Nick Bilton wrote an eloquent story in The New York Times about the birth, development, and death of Google Glass (Bilton, 2014). Years before the idea of Google Glass, science fiction writers envisioned cyborgs whose ‘eyes’ would show them information of something they were looking at and this analysis would allow them to decide if the person or thing was ‘friend or foe.’ One of the future robots in the Terminator series is an example.
Pilots are familiar with flying helmets that give them a heads-up-display or HUD. It is used to show where an enemy plane or missile might be so it can be shot down. By ‘reading’ the transponder, the HUD will flash a different color depending on the object’s friend or foe designation. A few years ago, one of the car manufacturers came out with similar technology for their top line luxury cars. The display was shown on the front windshield and gave some important information to the driver like speed, direction, a virtual map, etc., but alas, it did not catch on and the ability to have it on one of the company’s cars disappeared.
Google Glass (GG) suffered from not being ready to bring out of the lab, there were privacy concerns, and the impetus was not there. According to the Times article, the idea for GG suffered from not being a ‘naturally occurring’ idea. The fellas over at Google were looking around for something they could bring out, a lot like Steve Jobs did with much more success. A list of items was produced and a few things caught the eyes of the powers that be. One of them was what would become GG. The problem with this kind of discovery is it is an artificial ‘eureka’ project. Usually a product like Google Glass would be found by some inventor/tinkerer who had an idea and made one for himself like the Sixth-Sense guy. The person would have been tenacious, driven, focused on nothing else but perfecting his ‘baby’ of an invention. By doing this artificially, they gave it to someone who was not a dedicated father/mother of the invention and let it out before its time.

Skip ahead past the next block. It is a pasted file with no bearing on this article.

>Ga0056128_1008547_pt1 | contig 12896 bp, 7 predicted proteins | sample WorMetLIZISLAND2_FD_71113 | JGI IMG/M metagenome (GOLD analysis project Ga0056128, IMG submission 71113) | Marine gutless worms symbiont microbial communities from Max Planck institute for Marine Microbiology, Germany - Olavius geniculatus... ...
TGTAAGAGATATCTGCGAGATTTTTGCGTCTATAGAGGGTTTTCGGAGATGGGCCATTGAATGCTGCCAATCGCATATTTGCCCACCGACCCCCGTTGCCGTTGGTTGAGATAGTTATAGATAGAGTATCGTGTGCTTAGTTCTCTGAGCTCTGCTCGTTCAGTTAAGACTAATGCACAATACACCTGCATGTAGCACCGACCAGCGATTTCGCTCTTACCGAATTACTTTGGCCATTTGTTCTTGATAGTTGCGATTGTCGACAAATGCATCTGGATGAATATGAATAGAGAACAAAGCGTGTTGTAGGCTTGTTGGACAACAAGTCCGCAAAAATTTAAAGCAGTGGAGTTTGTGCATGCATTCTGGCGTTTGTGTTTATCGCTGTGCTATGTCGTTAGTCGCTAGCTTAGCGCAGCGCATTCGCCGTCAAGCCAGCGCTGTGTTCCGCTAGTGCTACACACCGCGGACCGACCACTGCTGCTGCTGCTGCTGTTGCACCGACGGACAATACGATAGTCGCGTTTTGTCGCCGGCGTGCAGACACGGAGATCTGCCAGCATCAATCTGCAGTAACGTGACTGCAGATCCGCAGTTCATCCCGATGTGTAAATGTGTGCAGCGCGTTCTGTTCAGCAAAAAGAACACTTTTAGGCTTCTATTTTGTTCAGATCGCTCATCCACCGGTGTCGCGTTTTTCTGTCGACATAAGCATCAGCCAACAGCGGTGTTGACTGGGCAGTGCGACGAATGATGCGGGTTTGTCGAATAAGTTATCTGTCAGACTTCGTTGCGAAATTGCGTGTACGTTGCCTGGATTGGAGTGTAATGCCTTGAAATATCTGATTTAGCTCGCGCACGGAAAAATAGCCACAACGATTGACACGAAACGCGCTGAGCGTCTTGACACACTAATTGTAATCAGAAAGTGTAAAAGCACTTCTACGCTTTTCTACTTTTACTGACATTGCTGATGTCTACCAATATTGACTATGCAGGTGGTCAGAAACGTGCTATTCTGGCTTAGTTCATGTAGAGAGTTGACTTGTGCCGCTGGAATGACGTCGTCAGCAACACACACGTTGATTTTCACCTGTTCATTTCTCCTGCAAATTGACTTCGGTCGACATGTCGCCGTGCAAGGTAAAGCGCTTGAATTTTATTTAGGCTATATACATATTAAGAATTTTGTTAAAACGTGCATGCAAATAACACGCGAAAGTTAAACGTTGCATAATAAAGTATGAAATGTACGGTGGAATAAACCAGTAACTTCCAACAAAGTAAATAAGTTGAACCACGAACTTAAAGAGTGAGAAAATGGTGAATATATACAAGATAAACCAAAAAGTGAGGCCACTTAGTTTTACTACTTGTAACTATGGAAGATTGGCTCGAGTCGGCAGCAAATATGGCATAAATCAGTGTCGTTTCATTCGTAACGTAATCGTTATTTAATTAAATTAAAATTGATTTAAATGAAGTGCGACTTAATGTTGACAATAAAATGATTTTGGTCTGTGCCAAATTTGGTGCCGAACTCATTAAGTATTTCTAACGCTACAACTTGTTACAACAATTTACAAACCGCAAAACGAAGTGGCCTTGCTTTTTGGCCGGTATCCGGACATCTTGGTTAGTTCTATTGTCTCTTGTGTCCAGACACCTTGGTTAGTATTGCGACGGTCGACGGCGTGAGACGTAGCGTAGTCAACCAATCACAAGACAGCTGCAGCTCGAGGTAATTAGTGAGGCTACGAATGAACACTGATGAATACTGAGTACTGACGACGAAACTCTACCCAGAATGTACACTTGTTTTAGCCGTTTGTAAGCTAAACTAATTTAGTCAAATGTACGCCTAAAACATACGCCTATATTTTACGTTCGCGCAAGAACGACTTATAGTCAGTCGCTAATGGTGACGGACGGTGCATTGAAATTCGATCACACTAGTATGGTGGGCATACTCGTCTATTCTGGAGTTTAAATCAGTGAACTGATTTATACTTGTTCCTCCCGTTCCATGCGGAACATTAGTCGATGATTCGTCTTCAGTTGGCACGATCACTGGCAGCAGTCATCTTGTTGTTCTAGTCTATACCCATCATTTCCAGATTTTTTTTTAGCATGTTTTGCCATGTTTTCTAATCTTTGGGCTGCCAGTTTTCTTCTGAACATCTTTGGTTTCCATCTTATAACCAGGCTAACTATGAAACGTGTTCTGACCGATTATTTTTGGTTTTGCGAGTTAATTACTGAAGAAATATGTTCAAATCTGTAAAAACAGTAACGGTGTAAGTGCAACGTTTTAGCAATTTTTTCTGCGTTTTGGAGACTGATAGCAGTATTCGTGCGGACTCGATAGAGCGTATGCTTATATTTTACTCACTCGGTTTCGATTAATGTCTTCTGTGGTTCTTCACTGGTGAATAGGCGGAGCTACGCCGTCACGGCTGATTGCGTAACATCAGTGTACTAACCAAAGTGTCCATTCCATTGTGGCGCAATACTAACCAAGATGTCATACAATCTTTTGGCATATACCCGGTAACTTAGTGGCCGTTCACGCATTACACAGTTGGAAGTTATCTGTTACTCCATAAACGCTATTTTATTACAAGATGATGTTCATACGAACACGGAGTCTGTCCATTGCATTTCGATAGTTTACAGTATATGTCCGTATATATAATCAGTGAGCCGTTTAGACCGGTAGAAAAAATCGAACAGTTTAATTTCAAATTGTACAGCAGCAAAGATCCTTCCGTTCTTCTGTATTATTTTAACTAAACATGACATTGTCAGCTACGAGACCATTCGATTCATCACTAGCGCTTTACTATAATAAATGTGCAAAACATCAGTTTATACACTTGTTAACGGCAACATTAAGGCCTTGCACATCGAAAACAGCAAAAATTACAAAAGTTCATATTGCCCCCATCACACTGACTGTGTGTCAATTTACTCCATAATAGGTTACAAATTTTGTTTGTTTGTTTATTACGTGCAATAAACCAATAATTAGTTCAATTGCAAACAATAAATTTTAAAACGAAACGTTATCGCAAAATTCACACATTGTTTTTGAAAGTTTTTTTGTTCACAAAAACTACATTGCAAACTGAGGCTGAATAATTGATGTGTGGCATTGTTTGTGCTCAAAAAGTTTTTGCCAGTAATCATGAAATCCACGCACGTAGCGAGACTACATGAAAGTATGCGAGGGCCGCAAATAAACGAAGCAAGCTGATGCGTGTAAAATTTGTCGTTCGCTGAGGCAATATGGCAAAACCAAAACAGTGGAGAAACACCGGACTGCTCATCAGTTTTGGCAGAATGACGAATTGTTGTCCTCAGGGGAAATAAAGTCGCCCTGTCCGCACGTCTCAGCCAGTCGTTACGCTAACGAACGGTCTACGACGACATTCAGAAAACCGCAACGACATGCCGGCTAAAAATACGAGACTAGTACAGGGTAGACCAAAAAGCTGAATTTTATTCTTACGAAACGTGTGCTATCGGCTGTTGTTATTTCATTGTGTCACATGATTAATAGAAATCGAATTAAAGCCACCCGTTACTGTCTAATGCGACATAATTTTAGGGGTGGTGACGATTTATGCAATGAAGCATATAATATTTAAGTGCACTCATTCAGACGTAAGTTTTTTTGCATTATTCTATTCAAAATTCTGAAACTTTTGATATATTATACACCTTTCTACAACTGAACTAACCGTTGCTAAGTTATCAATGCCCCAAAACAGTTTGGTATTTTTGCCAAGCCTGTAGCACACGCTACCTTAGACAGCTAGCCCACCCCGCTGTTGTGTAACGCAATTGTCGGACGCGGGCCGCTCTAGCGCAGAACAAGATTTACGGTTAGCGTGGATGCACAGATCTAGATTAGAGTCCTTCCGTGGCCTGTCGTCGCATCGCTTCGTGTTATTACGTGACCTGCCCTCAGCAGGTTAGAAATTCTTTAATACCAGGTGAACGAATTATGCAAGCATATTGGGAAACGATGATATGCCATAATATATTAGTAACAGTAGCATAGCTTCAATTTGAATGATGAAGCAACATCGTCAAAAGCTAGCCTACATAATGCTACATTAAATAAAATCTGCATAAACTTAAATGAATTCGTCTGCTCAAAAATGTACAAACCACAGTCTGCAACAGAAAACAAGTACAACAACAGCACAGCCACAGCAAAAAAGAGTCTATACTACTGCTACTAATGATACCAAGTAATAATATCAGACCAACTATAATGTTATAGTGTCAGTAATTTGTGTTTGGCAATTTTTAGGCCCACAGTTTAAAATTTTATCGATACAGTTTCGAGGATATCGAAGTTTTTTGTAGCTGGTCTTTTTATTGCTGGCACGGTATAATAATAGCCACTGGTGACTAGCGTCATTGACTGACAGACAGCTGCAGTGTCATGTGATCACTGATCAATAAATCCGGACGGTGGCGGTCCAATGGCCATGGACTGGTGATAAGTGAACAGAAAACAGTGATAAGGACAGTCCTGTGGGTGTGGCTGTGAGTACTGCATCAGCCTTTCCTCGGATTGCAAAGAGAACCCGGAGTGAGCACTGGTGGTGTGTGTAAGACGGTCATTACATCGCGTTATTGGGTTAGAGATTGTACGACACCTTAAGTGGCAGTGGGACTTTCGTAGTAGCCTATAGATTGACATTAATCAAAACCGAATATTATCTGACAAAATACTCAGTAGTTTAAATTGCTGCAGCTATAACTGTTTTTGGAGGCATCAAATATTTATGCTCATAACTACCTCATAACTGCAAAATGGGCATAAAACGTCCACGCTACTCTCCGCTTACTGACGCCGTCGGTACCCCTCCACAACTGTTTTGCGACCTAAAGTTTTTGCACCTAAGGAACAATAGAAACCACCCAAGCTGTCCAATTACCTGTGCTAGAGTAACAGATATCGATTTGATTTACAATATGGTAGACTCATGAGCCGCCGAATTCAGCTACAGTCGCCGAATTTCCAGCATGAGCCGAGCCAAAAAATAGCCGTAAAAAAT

There will be something like it or better in the future. It may be more like the stuff of fiction or similar to the old GG technology, but it probably will not have the bugs the original had. We must, however, ask ourselves if the intrusion into our lives by such devices is what we want. Most of us still get the willies over the latest celebrity sex-tape and I, for one, would not wish to have the vision of people I know intrude into their private moments.
Bilton, N. (2014, February 4). Why Google Glass Broke. Retrieved from The New York Times: https://www.nytimes.com/2015/02/05/style/why-google-glass-broke.html?_r=0